- The first Ferrari 275 GTB imported into France by Franco Britannic Autos
- Ferrari Classiche-certified; retaining its matching-numbers V-12 Colombo engine
- Presented in its factory-correct colour combination of Grigio Argento over a Nero Connolly leather interior
- Used for the French homologation road test and as a press car for Sport Auto
- Transmission upgraded to desirable CV joints
- Long-term ownership since 1998, with historic racing entries from 1998 to 2006
The 275 GTB was a two-seat grand touring coupé produced between 1964 and 1966. The name of this model was derived from the engine's per-cylinder displacement of 275 cc and the Italian designation Gran Turismo Berlinetta.
The 275 GTB used a double overhead cam 3.3 litre Colombo-designed 60º V-12 engine designated Tipo 213. This engine was the final development of the Colombo V12, with a stroke of 58.8 mm and a bore of 77 mm. The internal parts of the engine were derived from those used in other Ferrari models including the 250 GTE 2+2, 250 Lusso and 250 GTO. Three twin-choke Weber 40 DCZ 6 or 40 DFI 1 carburetors were equipped as standard. Power was claimed to be 280 horsepower at 7600 rpm, but provided closer to 240-250 hp in actual use. The rear wheels were driven by a 5-speed manual transaxle with Porsche-style syncromesh and a limited-slip differential. This was the first time a transaxle was used on a Ferrari production road car, although they were used on some earlier Ferrari competition models such as the 250 Testa Rossa.
The 275 chassis was a conventional ladder frame design fabricated from oval-section steel tube. Mike Parkes had a major role in developing the 275's suspension, which employed many technologies tested in earlier Ferrari racing cars such as the 250 TR and 250 LM. Double wishbone independent suspension was used at all four wheels along with Koni shock absorbers and coil springs. The 275's four-wheel independent suspension was a first for Ferrari road cars, which were previously equipped with live rear axles. Dunlop disc brakes were equipped at all four wheelsand cast magnesium 14 inch diameter wheels were standard equipment, with Borrani wire wheels available as a factory option.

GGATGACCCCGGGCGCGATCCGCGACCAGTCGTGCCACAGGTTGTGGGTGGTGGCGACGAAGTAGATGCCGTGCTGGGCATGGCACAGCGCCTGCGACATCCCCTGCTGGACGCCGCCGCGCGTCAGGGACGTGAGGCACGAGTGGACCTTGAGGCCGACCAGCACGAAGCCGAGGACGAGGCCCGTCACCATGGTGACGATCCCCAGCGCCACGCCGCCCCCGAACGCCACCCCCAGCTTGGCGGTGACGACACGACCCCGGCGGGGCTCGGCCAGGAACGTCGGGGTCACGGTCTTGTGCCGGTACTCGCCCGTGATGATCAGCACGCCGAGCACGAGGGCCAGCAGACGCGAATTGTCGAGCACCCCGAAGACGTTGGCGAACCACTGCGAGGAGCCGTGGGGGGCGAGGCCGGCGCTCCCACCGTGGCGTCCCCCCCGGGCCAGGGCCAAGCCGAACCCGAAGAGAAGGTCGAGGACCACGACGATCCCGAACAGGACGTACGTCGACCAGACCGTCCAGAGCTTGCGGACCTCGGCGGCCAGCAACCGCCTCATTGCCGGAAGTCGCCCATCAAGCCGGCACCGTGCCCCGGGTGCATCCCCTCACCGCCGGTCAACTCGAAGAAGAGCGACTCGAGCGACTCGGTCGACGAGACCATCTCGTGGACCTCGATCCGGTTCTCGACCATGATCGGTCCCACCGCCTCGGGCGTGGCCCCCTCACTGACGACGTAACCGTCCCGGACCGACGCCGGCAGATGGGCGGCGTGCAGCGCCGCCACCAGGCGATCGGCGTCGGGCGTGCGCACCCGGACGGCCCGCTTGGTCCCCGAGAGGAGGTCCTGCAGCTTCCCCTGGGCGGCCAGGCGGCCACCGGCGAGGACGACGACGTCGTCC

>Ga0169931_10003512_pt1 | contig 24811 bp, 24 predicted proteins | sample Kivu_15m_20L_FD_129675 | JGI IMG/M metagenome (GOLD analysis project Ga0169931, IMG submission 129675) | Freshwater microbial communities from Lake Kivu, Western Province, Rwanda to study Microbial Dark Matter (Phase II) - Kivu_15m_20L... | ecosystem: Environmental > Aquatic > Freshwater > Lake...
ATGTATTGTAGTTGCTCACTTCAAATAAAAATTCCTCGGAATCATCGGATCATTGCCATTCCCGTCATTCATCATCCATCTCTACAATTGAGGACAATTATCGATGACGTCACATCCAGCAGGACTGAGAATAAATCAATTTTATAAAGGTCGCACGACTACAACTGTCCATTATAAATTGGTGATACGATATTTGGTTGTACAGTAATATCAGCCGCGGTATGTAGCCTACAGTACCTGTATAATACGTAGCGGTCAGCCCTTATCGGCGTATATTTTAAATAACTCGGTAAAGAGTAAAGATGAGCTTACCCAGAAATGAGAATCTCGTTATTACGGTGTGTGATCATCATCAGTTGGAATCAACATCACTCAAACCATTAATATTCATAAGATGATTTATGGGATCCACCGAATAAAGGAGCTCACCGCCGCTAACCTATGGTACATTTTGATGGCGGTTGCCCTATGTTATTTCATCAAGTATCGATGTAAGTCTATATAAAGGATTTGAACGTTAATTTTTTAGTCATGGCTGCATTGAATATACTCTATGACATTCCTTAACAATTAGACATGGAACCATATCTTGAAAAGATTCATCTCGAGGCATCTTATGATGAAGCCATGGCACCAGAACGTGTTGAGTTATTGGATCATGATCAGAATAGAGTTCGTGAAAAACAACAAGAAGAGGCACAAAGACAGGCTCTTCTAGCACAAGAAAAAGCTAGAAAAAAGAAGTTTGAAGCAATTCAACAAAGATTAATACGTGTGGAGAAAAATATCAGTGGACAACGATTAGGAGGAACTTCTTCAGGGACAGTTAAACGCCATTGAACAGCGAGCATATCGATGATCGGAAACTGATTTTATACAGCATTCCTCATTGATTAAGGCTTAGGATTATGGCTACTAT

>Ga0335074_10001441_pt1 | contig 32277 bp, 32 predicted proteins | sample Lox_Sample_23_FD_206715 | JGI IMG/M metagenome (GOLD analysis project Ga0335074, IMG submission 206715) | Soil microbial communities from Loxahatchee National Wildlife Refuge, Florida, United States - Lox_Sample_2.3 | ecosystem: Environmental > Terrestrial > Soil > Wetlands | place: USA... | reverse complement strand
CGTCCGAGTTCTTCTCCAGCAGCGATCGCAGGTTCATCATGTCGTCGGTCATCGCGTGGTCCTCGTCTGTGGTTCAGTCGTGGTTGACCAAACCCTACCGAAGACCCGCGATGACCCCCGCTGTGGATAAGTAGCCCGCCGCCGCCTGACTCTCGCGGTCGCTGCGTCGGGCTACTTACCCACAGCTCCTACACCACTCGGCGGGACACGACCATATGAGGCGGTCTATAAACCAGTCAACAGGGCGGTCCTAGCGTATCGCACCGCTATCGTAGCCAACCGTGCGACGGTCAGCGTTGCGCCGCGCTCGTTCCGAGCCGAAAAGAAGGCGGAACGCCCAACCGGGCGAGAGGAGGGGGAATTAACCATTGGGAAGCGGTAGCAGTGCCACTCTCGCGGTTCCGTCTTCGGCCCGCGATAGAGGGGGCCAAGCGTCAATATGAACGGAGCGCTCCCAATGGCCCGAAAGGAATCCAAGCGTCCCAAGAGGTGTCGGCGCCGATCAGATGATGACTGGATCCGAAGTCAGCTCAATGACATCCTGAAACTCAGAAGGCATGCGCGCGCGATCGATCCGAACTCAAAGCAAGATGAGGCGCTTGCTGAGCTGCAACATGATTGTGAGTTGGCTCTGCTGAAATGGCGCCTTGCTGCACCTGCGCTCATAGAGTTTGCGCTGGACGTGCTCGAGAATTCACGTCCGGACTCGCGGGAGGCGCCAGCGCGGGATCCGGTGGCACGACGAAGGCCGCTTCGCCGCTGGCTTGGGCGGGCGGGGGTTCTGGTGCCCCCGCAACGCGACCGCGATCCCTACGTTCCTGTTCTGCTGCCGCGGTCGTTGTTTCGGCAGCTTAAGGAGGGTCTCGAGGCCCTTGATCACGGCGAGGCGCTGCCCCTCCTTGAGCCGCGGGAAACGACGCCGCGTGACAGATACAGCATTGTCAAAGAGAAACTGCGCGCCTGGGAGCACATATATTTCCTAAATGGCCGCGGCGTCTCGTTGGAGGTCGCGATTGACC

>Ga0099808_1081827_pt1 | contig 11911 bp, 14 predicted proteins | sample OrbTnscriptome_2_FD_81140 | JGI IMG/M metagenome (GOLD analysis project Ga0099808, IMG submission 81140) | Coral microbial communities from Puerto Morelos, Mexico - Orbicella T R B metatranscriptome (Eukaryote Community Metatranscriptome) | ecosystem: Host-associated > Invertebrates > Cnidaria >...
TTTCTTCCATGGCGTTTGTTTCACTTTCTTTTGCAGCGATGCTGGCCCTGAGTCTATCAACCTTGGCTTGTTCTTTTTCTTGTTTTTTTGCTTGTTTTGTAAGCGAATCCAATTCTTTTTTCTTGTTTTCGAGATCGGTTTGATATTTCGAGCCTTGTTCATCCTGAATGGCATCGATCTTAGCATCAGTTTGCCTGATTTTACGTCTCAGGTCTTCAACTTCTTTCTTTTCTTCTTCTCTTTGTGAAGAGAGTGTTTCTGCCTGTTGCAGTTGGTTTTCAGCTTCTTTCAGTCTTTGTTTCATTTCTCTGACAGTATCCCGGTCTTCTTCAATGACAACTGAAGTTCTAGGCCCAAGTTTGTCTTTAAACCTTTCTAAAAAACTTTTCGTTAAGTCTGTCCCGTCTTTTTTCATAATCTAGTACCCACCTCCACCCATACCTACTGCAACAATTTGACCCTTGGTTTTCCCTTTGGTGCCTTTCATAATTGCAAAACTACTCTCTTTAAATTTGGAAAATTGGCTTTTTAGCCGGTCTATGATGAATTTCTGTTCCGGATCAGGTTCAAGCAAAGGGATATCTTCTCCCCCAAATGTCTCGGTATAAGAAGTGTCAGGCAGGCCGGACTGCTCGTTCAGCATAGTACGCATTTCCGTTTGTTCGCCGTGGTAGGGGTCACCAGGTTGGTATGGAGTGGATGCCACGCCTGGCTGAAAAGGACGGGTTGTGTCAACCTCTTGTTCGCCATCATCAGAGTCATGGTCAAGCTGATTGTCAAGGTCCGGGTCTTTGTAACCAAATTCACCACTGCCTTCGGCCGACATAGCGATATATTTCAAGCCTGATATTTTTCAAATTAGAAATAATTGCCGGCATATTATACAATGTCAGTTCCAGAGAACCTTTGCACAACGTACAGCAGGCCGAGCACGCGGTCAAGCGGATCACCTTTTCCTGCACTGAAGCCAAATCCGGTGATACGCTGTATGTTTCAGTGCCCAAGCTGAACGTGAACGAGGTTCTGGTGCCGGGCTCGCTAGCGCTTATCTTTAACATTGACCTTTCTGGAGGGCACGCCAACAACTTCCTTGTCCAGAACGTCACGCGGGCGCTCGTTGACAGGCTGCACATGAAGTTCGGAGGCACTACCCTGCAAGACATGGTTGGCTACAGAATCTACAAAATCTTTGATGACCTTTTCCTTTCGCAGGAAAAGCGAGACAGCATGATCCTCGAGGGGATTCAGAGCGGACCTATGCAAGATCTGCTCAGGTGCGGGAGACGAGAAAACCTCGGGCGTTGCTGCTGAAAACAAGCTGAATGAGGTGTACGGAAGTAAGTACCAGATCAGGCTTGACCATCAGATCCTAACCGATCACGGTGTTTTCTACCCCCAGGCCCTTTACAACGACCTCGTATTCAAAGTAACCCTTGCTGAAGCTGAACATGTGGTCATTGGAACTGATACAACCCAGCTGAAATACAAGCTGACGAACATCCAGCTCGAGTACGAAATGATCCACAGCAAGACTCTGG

The coupé body was designed by Pininfarina and manufactured by Scaglietti. The standard 275 GTB body was fabricated in steel with aluminum alloy doors, hood and boot lid.
A year after the 275 GTB’s 1964 debut, a second series was unveiled that featured a longer nose, a modification intended to aid aerodynamic downforce at high speeds. Despite the technical improvements, many enthusiasts prefer the first-series cars’ proportions and purity of design. Early short-nose Series I examples remain the rarest of all iterations of the 275 GTB non-competition cars, with only approximately 250 examples built.
CHASSIS NUMBER 06691
This 1965 Ferrari 275 GTB short-nose—chassis number 06691—reached completion at the Maranello factory on 21 January 1965. The car was finished in a beautiful shade of Grigio Argento, with the cabin upholstered in Nero Connolly leather. Destined for Paris, chassis number 06691 was the first 275 GTB imported into France by the famous dealership, Franco Britannic Autos (FBA).
Being one of the earliest examples in France, this 275 GTB was used as the control car for the French homologation road test, a document on file titled “Procès verbal de reception” confirms that chassis number 06691 passed the road test on 25 June 1965. In July 1965, this example was used as the press car for the French publication Sport Auto, of which a copy is present on file. Following a busy first six months of its life, the car was then registered by FBA on 13 September 1965, with the license plate “6498 RV 75”. Following its registration, this Ferrari featured in a photoshoot with the famous French singer, Johnny Hallyday. Digital photographs of Hallyday and “6498 RV 75” are on file.